Crystal Geyser pulls out of Mount Shasta water bottling plant
After seven years of controversy, Crystal Geyser Water Company announced last week that it has given up on opening its Mount Shasta facility.
A representative for the company said Crystal Geyser was “challenged every step of the way” since it purchased the nearly 145,000 square foot facility in 2013.
“This is really good news ... that we’ve been able to successfully defend our neighborhood from inappropriate development,” said Bruce Hillman, a spokesperson for “We Advocate Thorough Environmental Review.” Activists formed the group to oppose Crystal Geyser in Mount Shasta and have since become more vocal about getting businesses to increase sustainability and on water rights issues.
“This vindicates us,” said Mark Miyoshi, historic preservation officer for the Winnemem Wintu Tribe, which works closely with WATER. “We have been working so hard to ensure environmental concerns have been addressed, but we are also cautious, because we don’t know what will happen with that building.”
“It’s unfortunate that an asset like (Crystal Geyser’s building) — which used to be a water bottling plant — could not get up and running despite a pretty lengthy process,” said District 2 Siskiyou County Supervisor Ed Valenzuela. “It cost a lot of time and money, for no gain.”
Hillman said he’s unsure how the development will affect a lawsuit his group filed April 16 in California's 3rd District Court of Appeal, alleging Crystal Geyser’s Environmental Impact Report was “fatally flawed.” However, he said WATER is "prepared to proceed until we prevail in the lawsuit."
“Over the past six years many of you have put in huge amounts money, time, and resources to understand this project,” WATER said in its most recent newsletter. “We demanded an environmental review (against the desires of the county supervisors) to protect our area from this possible water depletion, pollution and noise. None of this would have been possible without community support, well attended public meetings, EIR comments, and financial donations.”
Crystal Geyser said in a statement the company is “grateful to the community in Mount Shasta and throughout the county for supporting” the company in its long effort to open the plant. The statement pointed out the company created 50 jobs during the plant’s construction and has been paying around $400,000 to Siskiyou County in property taxes each year.
The statement went on to say that Crystal Geyser participated in a full California Environmental Quality Act EIR, rather than seeking a negative declaration.
“We compiled and got adopted an environmental impact report over a period of a year and a half, relying on a voluminous record of over 50,000 pages, with nearly 5,500 pages of technical appendices and 392 pages of response to comments,” according to the company’s spokesperson. “The county Superior Court affirmed that the project had undergone a thorough and complete environmental review, ruling twice in our favor; yet appeals were filed and are currently in the appellate court.”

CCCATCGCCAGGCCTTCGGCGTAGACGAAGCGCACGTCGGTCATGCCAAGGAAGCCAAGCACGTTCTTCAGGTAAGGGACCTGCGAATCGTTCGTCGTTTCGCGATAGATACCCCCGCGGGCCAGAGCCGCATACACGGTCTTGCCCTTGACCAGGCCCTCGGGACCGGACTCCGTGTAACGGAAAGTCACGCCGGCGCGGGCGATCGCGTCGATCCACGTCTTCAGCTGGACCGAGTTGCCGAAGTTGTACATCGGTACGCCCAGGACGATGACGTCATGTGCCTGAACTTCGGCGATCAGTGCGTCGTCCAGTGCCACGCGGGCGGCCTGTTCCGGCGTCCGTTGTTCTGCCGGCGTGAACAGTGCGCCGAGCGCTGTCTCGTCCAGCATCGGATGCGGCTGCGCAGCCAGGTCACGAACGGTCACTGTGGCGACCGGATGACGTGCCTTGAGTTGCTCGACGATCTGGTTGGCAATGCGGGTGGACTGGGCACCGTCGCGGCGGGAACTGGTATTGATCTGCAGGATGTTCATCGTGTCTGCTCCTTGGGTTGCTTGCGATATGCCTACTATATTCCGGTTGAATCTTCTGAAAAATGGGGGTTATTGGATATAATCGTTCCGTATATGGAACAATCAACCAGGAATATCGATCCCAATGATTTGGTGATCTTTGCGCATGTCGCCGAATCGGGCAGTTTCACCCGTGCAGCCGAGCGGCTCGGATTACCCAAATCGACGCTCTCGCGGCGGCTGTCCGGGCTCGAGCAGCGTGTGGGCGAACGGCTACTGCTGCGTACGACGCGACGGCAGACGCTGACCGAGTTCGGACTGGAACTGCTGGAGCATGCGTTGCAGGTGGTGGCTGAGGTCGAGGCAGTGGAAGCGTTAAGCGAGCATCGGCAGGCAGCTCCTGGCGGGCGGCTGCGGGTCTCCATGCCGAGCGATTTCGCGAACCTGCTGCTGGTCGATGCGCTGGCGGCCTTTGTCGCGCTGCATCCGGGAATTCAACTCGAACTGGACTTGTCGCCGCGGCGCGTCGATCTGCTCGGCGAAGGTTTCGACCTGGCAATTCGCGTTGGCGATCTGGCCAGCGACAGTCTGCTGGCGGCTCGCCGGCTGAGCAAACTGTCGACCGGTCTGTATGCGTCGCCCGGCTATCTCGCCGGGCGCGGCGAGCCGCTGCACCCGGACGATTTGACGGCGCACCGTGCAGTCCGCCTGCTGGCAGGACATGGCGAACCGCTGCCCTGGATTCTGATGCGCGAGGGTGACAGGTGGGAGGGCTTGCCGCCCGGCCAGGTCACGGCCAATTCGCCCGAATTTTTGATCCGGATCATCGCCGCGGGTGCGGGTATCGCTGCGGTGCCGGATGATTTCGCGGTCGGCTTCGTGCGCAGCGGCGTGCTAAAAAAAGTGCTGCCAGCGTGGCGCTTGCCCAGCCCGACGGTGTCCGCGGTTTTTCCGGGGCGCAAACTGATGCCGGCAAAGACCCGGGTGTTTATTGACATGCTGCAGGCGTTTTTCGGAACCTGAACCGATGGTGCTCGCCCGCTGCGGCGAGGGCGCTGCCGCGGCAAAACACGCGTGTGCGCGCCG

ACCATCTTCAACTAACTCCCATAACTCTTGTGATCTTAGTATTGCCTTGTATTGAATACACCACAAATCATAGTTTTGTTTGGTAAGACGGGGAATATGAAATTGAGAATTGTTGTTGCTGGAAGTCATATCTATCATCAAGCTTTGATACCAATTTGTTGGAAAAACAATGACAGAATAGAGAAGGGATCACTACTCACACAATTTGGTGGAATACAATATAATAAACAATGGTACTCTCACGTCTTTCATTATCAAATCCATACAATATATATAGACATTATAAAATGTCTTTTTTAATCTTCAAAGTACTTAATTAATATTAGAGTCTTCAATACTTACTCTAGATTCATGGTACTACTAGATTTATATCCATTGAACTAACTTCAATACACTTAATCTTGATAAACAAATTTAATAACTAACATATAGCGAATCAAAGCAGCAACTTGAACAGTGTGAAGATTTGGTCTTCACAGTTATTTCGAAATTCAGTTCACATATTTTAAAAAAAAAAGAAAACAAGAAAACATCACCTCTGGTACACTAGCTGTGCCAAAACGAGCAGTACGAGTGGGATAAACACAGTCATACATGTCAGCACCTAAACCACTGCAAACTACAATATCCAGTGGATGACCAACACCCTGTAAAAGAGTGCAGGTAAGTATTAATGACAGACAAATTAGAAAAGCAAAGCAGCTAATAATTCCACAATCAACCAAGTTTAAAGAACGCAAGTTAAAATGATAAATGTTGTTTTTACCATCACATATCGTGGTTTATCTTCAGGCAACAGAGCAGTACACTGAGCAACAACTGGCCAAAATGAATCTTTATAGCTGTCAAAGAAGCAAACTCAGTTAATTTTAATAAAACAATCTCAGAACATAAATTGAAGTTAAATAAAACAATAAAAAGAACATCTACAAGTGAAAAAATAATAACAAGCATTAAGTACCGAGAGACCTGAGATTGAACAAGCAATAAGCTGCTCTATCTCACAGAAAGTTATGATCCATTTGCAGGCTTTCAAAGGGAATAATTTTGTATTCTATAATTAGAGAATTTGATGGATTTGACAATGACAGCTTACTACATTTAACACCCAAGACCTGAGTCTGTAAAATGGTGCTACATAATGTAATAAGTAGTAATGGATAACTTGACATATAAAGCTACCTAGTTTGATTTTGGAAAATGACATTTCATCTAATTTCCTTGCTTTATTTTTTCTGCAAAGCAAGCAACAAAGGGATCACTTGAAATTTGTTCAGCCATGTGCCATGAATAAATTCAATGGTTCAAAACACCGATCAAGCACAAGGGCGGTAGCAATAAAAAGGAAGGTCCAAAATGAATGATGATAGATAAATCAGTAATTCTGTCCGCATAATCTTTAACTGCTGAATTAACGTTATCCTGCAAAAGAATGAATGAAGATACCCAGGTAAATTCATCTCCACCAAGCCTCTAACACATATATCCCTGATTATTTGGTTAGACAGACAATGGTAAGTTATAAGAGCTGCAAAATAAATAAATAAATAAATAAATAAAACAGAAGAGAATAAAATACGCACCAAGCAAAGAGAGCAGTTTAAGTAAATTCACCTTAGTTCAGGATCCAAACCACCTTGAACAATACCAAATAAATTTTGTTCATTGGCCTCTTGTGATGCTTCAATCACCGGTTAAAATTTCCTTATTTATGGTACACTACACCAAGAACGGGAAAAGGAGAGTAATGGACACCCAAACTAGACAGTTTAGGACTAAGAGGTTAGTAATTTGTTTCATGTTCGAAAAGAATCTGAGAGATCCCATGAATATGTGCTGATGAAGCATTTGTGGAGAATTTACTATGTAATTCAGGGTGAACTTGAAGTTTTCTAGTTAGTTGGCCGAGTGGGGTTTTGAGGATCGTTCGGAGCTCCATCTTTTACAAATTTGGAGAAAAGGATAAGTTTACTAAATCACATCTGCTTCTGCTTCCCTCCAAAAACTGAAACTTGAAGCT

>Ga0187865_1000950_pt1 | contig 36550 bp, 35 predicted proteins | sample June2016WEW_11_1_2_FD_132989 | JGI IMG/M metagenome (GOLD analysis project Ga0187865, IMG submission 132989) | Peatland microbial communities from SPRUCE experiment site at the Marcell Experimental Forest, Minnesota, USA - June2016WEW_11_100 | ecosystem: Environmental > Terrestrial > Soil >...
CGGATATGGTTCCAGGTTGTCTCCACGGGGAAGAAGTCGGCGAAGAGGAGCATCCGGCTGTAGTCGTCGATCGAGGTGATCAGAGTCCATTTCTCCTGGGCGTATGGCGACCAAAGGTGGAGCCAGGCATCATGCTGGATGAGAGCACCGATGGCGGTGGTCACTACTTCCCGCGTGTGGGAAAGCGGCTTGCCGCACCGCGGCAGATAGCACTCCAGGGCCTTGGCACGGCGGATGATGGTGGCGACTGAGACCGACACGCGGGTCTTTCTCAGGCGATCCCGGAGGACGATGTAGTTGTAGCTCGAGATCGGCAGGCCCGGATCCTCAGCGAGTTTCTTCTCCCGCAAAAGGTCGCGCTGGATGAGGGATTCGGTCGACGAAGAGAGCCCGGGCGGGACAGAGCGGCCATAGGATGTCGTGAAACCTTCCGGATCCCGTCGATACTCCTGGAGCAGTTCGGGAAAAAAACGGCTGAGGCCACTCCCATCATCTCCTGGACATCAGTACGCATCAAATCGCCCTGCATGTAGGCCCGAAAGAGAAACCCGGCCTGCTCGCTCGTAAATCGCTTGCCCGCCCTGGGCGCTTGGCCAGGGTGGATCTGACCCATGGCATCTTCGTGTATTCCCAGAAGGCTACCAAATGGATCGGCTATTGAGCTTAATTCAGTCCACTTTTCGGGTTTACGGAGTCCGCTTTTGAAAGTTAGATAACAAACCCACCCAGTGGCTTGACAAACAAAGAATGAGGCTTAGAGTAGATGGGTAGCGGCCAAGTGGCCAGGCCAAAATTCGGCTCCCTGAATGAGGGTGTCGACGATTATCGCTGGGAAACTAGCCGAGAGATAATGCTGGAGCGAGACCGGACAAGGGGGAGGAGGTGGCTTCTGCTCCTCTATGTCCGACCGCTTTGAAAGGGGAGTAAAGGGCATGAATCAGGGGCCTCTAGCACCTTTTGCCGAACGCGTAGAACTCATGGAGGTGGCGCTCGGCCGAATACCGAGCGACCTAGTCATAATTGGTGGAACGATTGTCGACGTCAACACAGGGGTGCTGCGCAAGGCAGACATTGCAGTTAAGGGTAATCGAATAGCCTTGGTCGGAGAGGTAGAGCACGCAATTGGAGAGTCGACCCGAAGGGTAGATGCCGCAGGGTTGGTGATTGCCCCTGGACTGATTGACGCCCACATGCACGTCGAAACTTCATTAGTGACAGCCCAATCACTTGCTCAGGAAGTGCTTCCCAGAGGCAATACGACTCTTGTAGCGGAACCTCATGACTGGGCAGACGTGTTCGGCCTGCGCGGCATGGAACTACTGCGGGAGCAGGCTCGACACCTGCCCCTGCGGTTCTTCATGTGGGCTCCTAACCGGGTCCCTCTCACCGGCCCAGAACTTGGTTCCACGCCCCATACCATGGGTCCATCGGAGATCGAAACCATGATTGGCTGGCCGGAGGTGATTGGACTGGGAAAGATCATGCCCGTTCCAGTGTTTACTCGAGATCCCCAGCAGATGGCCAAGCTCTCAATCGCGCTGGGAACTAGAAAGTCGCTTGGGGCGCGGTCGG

A massive building for sale
Crystal Geyser said the bottled water business has experienced a shift since 2013, “and we had to adjust our strategic plan to reflect that.”
“Because of this we are currently exploring any and all options for the land, the plant and its equipment. We may sublet the building, or we may sell it. The equipment is now outdated and will likely be sold.”
The building is on the market with an asking price of $8 million, according to a listing on LoopNet.
Before the company’s purchase of the former Coca Cola Plant in late 2013, the massive building — located right outside Mount Shasta city limits — had been sitting empty for about three years.
During a ribbon cutting ceremony for the plant in 2013, Crystal Geyser representatives said they hoped to open the facility in December of 2014 to bottle Juice Squeeze, sparkling mineral water, Tejava and Metromint products.
During the May 10 Mount Shasta City Council meeting, councilor Tim Stearns suggested that the Ski Village Drive property be annexed into city limits, so the city can have more control over the property’s future development.
Miyoshi said he’d like to see “some good, sustainable development on the property that will benefit the city of Mount Shasta and its residents.”
“I don’t know what that will be, but it seems that someone with some good imagination (and some money) could develop it for the good of the community," Miyoshi said.
WATER representative Raven Stevens said Crystal Geyser paid $5.2 million for the property in 2013.
“So given inflation, building improvements, etc, this is not a big profit for CG and in fact is a reasonable price for a big empty building and 260 acres with a good well," said Stevens.
Hillman said the community needs to think outside the box to insure the building isn’t developed into something that “doesn’t pollute or extract.”
“The city, the county and local area residents need to be vigilant and imaginative about what this property will become,” Hillman said.
Skye Kinkade is the editor of the Mt. Shasta Area Newspapers and the Siskiyou Daily News. She is a fourth generation Siskiyou County resident and has lived in Mount Shasta and Weed her entire life.